By Stephen O’Farrell and Bruno Waterfield
Irish airports to install ’strip search’ scanners
EU plans to roll out digital body scanners at Irish airports within two years were described as “Orwellian” last night.
The millimetre wave imaging scanners are to be used to provide a “virtual strip search” of travellers under “defined conditions”, a draft European Commission regulation states.
The regulation — which would be binding on all EU countries, including Ireland — could be passed into law by the end of April 2010.
Fine Gael’s transport spokesman, Fergus O’Dowd, said the measures were further evidence that we were headed for a nanny state.
“The best word to describe this is Orwellian,” he said.
“The problem with any 3D scan is that it will show up the unique characteristics of the human body that really are nobody’s business.”
The new technology, which creates an image of an unclothed body, was tested on a voluntary basis at Heathrow’s Terminal 4, but the trial has now been discontinued. Air passengers scanned by the new technology walk into a large booth where electromagnetic waves are beamed on to their body to create a virtual three-dimensional “naked” image from reflected energy.
Many travellers have been alarmed by the graphic nature of the black and white images body scanners generate — including revealing outlines of genitalia — raising concerns about privacy.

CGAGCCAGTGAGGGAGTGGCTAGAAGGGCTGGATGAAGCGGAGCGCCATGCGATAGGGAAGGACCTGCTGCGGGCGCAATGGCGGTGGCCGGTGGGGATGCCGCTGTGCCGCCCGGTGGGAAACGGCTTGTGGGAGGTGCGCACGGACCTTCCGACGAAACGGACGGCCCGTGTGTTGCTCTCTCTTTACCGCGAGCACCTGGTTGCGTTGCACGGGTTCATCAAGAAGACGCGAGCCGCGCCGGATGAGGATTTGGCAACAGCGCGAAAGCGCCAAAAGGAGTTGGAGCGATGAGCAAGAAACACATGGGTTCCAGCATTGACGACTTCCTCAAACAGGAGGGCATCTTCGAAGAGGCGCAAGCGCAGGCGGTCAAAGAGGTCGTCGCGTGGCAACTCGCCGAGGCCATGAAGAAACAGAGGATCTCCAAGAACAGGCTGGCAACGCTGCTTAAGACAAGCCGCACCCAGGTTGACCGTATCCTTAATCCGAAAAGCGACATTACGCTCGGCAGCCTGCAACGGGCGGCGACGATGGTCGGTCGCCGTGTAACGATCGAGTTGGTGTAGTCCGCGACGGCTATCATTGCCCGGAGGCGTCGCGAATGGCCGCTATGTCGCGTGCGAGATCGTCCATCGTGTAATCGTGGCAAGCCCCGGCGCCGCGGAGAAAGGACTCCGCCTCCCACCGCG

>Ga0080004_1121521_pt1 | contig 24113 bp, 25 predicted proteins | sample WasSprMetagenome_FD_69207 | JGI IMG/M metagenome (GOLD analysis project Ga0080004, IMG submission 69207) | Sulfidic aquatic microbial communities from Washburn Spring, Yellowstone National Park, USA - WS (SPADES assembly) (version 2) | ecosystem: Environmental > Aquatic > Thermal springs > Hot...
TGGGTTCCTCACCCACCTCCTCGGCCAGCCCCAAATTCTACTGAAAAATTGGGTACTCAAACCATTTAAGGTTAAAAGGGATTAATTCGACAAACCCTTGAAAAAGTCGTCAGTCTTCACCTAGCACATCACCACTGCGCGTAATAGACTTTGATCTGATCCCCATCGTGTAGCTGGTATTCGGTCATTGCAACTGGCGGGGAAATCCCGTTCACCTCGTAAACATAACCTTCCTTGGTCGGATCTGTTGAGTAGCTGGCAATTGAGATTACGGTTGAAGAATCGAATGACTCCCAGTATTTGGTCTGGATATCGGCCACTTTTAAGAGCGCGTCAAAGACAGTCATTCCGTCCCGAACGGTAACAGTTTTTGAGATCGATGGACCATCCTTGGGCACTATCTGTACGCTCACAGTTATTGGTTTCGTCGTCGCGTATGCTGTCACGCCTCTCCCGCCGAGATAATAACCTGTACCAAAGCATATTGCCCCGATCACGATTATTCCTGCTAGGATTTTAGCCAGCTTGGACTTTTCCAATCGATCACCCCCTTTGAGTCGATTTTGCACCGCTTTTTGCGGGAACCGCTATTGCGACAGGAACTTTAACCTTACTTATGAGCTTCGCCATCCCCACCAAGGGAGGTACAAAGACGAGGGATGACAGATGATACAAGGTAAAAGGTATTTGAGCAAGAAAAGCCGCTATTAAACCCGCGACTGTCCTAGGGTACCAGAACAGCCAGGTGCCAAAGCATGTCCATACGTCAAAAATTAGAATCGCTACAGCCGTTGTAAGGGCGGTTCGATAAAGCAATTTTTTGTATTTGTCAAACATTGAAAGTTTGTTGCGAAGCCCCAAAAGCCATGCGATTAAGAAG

Gareth Crossman, the director of policy at the British human rights organisation Liberty, said: “I don’t think people are aware of what these scanners can do and how demeaning it is to have your body on display. Heathrow was right to discontinue their use and they should not be used in Britain except as an alternative to strip searches.”
Tony Bunyan, the editor of the civil liberties publication Statewatch, fears that Brussels is rushing to follow the US by introducing a technology that could subject “women, old people and children to such a shameful and undignified experience”.
He added: “It would appear that this is yet another case of ‘if it is technologically possible it should be used’ without any consideration of proportionality, privacy and civil liberties.”
Paolo Costa, the chairman of the European Parliament’s transport committee, is concerned over the safety of the new technology and how “nude” images of passengers will be viewed, then stored, by security officials.
“What will the impact of the use of body scanners be on passenger health? What will the impact be on passenger privacy?” he asked in a letter to the commission last week.